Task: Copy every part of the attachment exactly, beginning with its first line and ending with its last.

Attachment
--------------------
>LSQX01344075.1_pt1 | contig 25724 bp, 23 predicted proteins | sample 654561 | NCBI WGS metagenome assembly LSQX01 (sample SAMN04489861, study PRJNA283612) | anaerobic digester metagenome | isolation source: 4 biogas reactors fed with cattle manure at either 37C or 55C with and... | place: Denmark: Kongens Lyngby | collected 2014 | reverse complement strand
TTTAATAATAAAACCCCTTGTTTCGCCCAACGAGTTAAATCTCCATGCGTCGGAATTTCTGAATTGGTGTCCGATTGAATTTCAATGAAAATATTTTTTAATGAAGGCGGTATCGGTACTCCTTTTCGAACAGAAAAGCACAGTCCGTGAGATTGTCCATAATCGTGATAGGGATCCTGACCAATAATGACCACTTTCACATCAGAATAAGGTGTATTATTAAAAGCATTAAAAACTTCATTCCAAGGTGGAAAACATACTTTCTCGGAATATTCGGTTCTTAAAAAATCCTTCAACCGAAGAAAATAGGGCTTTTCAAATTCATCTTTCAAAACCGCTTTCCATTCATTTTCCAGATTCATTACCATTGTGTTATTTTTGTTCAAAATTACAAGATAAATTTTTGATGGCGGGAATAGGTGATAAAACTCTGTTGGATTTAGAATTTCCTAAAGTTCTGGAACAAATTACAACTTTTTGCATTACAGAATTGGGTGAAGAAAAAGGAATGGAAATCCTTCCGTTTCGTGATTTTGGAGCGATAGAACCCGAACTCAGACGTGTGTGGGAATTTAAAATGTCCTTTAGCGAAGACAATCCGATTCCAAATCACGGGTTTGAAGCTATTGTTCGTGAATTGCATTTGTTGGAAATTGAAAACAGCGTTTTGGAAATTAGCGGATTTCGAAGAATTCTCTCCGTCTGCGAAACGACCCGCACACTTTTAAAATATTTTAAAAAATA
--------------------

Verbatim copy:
>LSQX01344075.1_pt1 | contig 25724 bp, 23 predicted proteins | sample 654561 | NCBI WGS metagenome assembly LSQX01 (sample SAMN04489861, study PRJNA283612) | anaerobic digester metagenome | isolation source: 4 biogas reactors fed with cattle manure at either 37C or 55C with and... | place: Denmark: Kongens Lyngby | collected 2014 | reverse complement strand
TTTAATAATAAAACCCCTTGTTTCGCCCAACGAGTTAAATCTCCATGCGTCGGAATTTCTGAATTGGTGTCCGATTGAATTTCAATGAAAATATTTTTTAATGAAGGCGGTATCGGTACTCCTTTTCGAACAGAAAAGCACAGTCCGTGAGATTGTCCATAATCGTGATAGGGATCCTGACCAATAATGACCACTTTCACATCAGAATAAGGTGTATTATTAAAAGCATTAAAAACTTCATTCCAAGGTGGAAAACATACTTTCTCGGAATATTCGGTTCTTAAAAAATCCTTCAACCGAAGAAAATAGGGCTTTTCAAATTCATCTTTCAAAACCGCTTTCCATTCATTTTCCAGATTCATTACCATTGTGTTATTTTTGTTCAAAATTACAAGATAAATTTTTGATGGCGGGAATAGGTGATAAAACTCTGTTGGATTTAGAATTTCCTAAAGTTCTGGAACAAATTACAACTTTTTGCATTACAGAATTGGGTGAAGAAAAAGGAATGGAAATCCTTCCGTTTCGTGATTTTGGAGCGATAGAACCCGAACTCAGACGTGTGTGGGAATTTAAAATGTCCTTTAGCGAAGACAATCCGATTCCAAATCACGGGTTTGAAGCTATTGTTCGTGAATTGCATTTGTTGGAAATTGAAAACAGCGTTTTGGAAATTAGCGGATTTCGAAGAATTCTCTCCGTCTGCGAAACGACCCGCACACTTTTAAAATATTTTAAAAAATA